NAME AGE
cirrosvm 31s
testvm 1h
[alex@laptop demo]$ kubectl describe vm cirrosvm | tail -n8
Status:
Node Name: k8s-02
Phase: Running
Events:
Type Reason Age From Message
---- ------ ---- ---- -------Normal Created 1m virt-handler, k8s-02 VM defined.
Normal Started 1m virt-handler, k8s-02 VM started.

Let’s connect to the running cirrosvm as done previously:

[alex@laptop demo]$ virtctl console -s $KUBEAPI cirrosvm
Escape sequence is ^]
login as 'cirros' user. default password: 'cubswin:)'. use 'sudo' for root.
cirros login: cirros
Password:
$ sudo -i
#
# uname -a
Linux cirros 3.2.0-80-virtual #116-Ubuntu SMP Mon Mar 23 17:28:52 UTC 2015 x86_64 GNU/Linux
# mount
rootfs on / type rootfs (rw)
/dev on /dev type devtmpfs (rw,relatime,size=20764k,nr_inodes=5191,mode=755)
/dev/vda1 on / type ext3 (rw,relatime,errors=continue,user_xattr,acl,barrier=1,data=ordered)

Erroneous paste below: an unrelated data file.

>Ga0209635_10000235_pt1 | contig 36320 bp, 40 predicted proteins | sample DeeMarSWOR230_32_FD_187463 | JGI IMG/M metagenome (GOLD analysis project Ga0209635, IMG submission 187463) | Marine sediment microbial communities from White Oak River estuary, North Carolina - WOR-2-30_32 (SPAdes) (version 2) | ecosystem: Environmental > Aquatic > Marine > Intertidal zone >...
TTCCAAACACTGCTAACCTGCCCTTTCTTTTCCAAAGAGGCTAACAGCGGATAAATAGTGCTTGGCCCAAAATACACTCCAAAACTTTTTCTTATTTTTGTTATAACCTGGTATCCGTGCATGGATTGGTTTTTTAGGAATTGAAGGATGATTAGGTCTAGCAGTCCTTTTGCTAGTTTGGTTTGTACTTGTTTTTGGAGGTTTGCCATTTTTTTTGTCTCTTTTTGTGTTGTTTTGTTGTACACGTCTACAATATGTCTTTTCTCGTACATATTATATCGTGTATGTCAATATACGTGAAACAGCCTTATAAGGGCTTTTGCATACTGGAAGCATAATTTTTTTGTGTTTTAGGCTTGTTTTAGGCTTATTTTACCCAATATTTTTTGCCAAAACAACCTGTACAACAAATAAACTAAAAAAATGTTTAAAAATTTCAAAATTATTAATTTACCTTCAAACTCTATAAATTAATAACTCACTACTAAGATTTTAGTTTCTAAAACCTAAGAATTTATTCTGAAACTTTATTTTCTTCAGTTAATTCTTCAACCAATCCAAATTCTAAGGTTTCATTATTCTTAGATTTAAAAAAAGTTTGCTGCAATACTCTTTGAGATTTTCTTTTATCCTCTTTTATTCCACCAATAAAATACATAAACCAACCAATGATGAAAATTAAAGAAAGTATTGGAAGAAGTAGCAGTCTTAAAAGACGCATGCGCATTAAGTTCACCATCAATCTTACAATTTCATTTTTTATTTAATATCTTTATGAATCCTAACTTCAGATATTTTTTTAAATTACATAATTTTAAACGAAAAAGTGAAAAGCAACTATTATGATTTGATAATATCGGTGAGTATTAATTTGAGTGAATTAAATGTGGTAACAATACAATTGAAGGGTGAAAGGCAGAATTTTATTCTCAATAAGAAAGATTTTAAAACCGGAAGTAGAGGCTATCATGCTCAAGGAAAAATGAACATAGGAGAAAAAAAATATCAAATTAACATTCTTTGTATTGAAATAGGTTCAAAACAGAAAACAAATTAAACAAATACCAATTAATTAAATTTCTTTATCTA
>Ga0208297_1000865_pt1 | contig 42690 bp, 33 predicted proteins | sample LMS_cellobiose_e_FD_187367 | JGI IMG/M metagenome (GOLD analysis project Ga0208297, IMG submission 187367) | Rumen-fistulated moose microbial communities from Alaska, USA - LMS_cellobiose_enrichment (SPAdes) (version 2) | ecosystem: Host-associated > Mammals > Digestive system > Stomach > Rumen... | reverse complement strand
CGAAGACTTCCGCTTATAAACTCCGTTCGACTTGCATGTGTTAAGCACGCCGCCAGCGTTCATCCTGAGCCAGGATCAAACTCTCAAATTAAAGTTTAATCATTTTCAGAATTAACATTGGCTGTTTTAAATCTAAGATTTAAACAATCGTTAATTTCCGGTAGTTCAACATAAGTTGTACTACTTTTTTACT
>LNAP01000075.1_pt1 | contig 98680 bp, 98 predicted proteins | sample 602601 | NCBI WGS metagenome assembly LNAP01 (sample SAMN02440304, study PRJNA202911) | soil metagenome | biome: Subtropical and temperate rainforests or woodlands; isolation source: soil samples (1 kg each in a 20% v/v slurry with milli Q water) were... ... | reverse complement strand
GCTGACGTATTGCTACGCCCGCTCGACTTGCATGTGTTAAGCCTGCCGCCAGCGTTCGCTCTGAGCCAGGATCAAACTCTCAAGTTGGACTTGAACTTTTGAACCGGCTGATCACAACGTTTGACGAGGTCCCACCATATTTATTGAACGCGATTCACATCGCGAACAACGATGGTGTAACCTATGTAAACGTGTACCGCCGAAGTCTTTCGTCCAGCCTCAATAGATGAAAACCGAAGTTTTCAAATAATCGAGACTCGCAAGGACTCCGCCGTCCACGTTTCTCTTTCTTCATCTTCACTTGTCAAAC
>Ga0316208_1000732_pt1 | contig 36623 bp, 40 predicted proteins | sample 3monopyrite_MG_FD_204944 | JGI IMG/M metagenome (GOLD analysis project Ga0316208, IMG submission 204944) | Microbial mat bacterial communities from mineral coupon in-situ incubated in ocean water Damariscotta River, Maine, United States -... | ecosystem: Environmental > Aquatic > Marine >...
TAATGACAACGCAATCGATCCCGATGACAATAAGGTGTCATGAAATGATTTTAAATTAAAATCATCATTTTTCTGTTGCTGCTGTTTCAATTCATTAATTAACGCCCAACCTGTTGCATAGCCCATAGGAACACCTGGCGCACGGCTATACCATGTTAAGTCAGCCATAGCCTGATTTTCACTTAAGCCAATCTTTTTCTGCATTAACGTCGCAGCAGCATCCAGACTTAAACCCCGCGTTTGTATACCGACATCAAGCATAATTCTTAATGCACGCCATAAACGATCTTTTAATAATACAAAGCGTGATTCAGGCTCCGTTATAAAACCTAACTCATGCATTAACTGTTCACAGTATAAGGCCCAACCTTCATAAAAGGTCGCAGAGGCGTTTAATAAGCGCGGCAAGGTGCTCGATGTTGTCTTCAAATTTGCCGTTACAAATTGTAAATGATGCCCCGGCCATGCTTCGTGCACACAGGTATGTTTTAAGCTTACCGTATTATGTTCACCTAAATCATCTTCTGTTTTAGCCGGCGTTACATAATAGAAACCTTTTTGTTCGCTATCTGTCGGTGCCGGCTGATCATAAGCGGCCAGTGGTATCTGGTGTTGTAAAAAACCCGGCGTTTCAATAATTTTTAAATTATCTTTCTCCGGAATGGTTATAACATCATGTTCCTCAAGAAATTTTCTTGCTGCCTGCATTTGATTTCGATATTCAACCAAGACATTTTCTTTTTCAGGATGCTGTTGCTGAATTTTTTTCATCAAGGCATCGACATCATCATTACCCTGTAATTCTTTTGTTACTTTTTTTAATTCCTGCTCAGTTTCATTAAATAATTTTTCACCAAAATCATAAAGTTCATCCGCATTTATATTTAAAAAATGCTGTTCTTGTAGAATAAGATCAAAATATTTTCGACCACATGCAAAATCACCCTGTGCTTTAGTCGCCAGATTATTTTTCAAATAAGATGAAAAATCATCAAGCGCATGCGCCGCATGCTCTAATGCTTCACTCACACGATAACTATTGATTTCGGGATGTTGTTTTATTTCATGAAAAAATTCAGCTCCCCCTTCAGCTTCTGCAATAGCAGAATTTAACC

/proc on /proc type proc (rw,relatime)
sysfs on /sys type sysfs (rw,relatime)
devpts on /dev/pts type devpts (rw,relatime,gid=5,mode=620,ptmxmode=000)
tmpfs on /dev/shm type tmpfs (rw,relatime,mode=777)
tmpfs on /run type tmpfs (rw,nosuid,relatime,size=200k,mode=755)

Now lets try to store some data and see if it persists to VM crashes, we’ll create a file inside of our Cirros vm:

# echo "This is only an example of data" > /root/mydata.txt
# ls
mydata.txt

We’re now ready to delete the Virtual Machine and recreate it:

[alex@laptop demo]$ kubectl delete vm cirrosvm
virtualmachine "cirrosvm" deleted
[alex@laptop demo]$ kubectl create -f manifests/cirrosvm.yaml 
virtualmachine "cirrosvm" created
[alex@laptop demo]$ kubectl describe vm cirrosvm | tail -n8
Status:
Node Name: k8s-01
Phase: Running
Events:
Type Reason Age From Message
---- ------ ---- ---- -------Normal Created 9s virt-handler, k8s-01 VM defined.
Normal Started 8s virt-handler, k8s-01 VM started.